It is certain that copper metallurgy spread from the Balkans (Varna and Cucuteni-Trypillian cultures) to the steppes (notably the Sredny Stog and Khvalynsk cultures). Considering that G2a was apparently the dominant Neolithic haplogroup in the Balkans, it would make perfect sense that G2a was among the lineages that brought copper metallurgy to the steppes, even if we cannot be sure about J2 and T at present.

It is however R1b and R1a people who were the first to use bronze for making weapons (unlike the contemporary Kura-Araxes culture in the South Caucasus, which used bronze mainly for decorative objects), and that gave them a tremendous advantage.

While I support most of your post, I cannot see J2 and T involved in metal work. My take is because T in anatolia, Levant, Egypt, africa and arabian peninsula is all too young ....there is a gap of 30000 years from origin of T to any of these areas I noted.
I believe T formed around Azeri lands near caspian sea, they were mostly fishermen/hunters ( lezkins) , moved into North Caucasus as you say, and mostly spread around as hunters, that's why the huge dispersal of T and that's why no bones are found for T.....hunters cannot bury themselves. Otzi ,a hunter was only found due to the ice. Farmers bury or cremate the dead.

It would be interesting to see what % increase there would be for T if all pre-2008 papers looked into the found K ydna . It might change opinions.

J2, IMO formed In the south side of the zargos mountains around mesopotamia, are farmers and I cannot see an earlier migration into the north caucasus.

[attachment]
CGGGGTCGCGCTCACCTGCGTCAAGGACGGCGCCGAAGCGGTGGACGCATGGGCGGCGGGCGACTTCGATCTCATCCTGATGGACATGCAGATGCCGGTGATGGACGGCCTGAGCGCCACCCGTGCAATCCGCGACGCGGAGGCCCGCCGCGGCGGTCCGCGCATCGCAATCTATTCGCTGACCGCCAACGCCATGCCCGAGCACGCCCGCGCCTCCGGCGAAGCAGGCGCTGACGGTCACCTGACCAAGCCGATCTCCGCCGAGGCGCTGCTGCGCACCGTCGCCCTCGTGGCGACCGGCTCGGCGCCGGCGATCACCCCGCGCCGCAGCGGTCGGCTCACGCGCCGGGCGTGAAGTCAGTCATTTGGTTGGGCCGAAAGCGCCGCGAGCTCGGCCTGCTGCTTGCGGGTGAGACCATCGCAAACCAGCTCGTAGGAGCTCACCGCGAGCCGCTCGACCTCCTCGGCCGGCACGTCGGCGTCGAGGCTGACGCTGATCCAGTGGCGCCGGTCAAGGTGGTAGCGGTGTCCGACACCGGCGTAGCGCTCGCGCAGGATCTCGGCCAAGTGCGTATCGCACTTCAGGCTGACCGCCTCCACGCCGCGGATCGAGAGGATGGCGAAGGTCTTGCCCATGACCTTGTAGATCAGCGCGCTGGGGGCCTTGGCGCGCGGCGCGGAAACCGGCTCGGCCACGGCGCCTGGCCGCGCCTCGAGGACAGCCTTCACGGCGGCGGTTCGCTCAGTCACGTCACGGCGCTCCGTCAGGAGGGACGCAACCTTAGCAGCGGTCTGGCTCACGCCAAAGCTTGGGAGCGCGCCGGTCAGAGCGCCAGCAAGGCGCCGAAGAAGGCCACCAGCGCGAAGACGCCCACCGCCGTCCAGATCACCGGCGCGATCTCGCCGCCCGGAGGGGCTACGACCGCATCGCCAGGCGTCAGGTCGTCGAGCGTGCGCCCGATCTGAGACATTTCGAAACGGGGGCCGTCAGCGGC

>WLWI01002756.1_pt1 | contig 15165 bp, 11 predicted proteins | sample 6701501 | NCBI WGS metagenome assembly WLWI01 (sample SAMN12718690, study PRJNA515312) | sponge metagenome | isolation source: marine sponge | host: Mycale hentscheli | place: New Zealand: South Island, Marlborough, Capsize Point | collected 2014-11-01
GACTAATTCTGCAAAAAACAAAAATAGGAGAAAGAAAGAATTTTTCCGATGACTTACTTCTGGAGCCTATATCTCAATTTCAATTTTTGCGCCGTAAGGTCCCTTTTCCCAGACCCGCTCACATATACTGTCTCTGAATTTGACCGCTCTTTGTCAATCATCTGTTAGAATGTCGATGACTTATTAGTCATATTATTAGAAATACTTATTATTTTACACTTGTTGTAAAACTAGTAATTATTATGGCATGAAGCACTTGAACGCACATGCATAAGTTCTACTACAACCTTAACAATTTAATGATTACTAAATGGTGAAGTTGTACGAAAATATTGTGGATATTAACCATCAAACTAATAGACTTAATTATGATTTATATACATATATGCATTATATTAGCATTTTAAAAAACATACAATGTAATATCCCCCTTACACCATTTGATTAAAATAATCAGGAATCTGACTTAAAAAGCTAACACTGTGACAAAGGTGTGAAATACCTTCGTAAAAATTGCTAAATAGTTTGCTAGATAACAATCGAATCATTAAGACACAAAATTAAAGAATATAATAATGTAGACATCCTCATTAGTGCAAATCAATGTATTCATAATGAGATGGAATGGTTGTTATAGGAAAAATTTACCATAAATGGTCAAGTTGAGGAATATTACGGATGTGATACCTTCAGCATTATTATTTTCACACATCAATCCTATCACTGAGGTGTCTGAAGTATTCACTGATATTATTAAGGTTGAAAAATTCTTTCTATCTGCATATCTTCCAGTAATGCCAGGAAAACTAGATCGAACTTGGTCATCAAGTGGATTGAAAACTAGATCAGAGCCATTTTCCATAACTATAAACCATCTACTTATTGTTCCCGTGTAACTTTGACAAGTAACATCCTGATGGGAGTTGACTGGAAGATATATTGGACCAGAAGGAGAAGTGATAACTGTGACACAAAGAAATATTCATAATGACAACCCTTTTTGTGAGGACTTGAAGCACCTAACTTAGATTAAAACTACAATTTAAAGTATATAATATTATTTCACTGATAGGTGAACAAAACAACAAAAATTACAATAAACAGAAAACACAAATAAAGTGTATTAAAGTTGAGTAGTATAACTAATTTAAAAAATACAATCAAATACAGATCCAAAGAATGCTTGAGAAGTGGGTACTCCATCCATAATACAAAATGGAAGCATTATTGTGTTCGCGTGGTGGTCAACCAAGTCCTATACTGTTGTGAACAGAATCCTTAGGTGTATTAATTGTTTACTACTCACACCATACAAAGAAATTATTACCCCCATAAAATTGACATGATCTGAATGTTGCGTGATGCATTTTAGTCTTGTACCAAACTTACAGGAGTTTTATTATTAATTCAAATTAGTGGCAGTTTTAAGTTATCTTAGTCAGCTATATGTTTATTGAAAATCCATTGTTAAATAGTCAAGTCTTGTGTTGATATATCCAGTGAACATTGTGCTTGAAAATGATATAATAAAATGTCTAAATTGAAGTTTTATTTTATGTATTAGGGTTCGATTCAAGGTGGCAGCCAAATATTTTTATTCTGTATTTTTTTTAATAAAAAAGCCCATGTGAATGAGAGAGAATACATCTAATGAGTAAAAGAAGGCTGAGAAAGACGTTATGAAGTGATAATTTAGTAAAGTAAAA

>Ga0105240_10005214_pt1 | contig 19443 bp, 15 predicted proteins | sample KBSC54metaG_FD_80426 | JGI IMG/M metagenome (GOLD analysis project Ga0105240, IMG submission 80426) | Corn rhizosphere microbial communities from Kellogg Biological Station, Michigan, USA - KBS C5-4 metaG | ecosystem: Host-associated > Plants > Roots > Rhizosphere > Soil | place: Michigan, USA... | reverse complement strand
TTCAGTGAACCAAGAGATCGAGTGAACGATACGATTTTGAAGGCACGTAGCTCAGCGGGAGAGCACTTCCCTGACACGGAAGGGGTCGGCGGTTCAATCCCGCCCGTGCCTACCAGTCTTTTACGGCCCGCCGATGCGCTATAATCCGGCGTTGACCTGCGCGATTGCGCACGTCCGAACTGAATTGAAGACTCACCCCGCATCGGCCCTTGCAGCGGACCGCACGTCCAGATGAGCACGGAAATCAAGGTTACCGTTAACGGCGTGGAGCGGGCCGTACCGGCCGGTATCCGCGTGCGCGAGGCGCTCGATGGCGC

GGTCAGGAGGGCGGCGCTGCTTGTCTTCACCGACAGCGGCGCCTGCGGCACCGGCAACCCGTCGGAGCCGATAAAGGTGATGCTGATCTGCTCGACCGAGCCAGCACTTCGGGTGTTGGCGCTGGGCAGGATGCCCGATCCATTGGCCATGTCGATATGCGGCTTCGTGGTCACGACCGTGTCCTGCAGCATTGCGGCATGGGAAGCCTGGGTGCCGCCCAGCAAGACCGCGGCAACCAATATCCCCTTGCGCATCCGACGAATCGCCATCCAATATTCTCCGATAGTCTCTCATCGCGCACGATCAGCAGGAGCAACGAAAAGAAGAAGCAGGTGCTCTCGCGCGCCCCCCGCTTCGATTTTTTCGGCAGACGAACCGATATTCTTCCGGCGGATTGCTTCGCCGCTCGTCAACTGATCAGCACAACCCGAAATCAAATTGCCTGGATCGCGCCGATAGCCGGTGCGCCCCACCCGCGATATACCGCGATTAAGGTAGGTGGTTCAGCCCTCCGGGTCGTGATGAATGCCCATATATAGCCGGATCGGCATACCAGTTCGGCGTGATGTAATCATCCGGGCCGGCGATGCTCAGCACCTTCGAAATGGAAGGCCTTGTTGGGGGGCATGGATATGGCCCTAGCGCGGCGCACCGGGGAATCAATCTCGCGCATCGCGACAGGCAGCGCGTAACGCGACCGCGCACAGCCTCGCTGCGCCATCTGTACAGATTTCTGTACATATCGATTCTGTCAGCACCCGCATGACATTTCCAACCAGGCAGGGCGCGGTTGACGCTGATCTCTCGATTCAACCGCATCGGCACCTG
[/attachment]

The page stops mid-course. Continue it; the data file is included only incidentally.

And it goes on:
I would like to know why or how T, G, I, H, L and J sat in the caucasus waiting 40000 years for the creation of R to join them...........seems illogical that people sat around that long in that period of history
 
No matter what these people represent I think it is clear from the lack of G2a in central Europe that they were wiped out and our current distributions are the result of Late Neolithic to Iron Age migrations.

with termination wiped out, you mean by force? excluding diseases? or diseases are included.

for example afrodisiac diseases killed more Europeans than American Indians did,
and Alchool more Indians than settlers did.
 
Figure 4. Genetic distance map of the STA-LBK Y chromosomal data.
Y chromosomal genetic distances (Fst) were computed between the STA-LBK samples and 100 present-day
populations of Eurasia and North Africa and visualized on a geographic map. Grey dots denote the
location of present-day populations. Color shadings indicate the degree of similarity or dissimilarity of
Neolithic samples to the modern-day populations. Short distances and great similarities to present-day
populations are marked by red areas. Fst values were scaled by an interval range of 0.01. Fst values higher
than 0.21 were not differentiated (grey areas). The map shows remarkable affinities of the STA-LBK
Downloaded from http://biorxiv.org/ on September 4, 201436
samples to present-day populations of the northwest and south Caucasus. Population information and Fst
values are listed in table S15.

that looks a lot like the current map of hg G: http://www.eupedia.com/forum/threads/26690-Updated-map-of-haplogroup-G